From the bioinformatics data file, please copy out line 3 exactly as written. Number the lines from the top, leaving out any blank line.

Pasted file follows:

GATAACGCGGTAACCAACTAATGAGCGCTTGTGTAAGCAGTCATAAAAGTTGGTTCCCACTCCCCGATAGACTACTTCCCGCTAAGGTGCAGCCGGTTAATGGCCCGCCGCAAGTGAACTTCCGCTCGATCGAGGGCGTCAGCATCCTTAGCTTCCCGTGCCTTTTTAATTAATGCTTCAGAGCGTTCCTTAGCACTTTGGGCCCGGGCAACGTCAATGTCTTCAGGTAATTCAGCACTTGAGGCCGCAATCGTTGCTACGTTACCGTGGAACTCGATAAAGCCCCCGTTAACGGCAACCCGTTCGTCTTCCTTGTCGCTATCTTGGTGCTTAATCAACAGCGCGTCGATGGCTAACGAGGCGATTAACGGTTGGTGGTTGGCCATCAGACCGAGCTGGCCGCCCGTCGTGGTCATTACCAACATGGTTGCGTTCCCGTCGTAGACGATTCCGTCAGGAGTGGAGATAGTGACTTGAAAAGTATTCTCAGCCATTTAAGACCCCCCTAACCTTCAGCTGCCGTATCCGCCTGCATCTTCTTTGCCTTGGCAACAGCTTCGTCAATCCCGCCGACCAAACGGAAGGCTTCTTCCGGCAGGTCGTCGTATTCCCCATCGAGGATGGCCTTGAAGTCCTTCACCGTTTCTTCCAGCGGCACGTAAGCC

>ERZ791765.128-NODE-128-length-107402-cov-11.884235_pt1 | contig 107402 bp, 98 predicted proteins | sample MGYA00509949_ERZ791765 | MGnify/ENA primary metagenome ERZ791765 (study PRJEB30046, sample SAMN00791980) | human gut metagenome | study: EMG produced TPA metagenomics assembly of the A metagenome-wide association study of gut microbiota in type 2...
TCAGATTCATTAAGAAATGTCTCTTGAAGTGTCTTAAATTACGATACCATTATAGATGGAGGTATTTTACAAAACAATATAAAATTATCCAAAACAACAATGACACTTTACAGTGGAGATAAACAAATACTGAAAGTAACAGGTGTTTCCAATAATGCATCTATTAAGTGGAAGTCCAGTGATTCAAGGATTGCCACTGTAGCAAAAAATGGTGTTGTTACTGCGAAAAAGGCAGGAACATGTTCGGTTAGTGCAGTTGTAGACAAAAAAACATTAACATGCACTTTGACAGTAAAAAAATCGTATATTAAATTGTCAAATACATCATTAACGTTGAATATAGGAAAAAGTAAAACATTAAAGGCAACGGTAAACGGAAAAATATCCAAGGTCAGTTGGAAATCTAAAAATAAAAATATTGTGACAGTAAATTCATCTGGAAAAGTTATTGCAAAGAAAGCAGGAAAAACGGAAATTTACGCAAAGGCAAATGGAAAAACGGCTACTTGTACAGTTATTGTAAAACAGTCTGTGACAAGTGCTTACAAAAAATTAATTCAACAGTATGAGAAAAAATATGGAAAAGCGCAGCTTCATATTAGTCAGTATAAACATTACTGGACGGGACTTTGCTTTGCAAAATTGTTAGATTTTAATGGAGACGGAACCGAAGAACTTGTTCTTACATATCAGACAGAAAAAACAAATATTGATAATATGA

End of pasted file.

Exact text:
TCAGATTCATTAAGAAATGTCTCTTGAAGTGTCTTAAATTACGATACCATTATAGATGGAGGTATTTTACAAAACAATATAAAATTATCCAAAACAACAATGACACTTTACAGTGGAGATAAACAAATACTGAAAGTAACAGGTGTTTCCAATAATGCATCTATTAAGTGGAAGTCCAGTGATTCAAGGATTGCCACTGTAGCAAAAAATGGTGTTGTTACTGCGAAAAAGGCAGGAACATGTTCGGTTAGTGCAGTTGTAGACAAAAAAACATTAACATGCACTTTGACAGTAAAAAAATCGTATATTAAATTGTCAAATACATCATTAACGTTGAATATAGGAAAAAGTAAAACATTAAAGGCAACGGTAAACGGAAAAATATCCAAGGTCAGTTGGAAATCTAAAAATAAAAATATTGTGACAGTAAATTCATCTGGAAAAGTTATTGCAAAGAAAGCAGGAAAAACGGAAATTTACGCAAAGGCAAATGGAAAAACGGCTACTTGTACAGTTATTGTAAAACAGTCTGTGACAAGTGCTTACAAAAAATTAATTCAACAGTATGAGAAAAAATATGGAAAAGCGCAGCTTCATATTAGTCAGTATAAACATTACTGGACGGGACTTTGCTTTGCAAAATTGTTAGATTTTAATGGAGACGGAACCGAAGAACTTGTTCTTACATATCAGACAGAAAAAACAAATATTGATAATATGA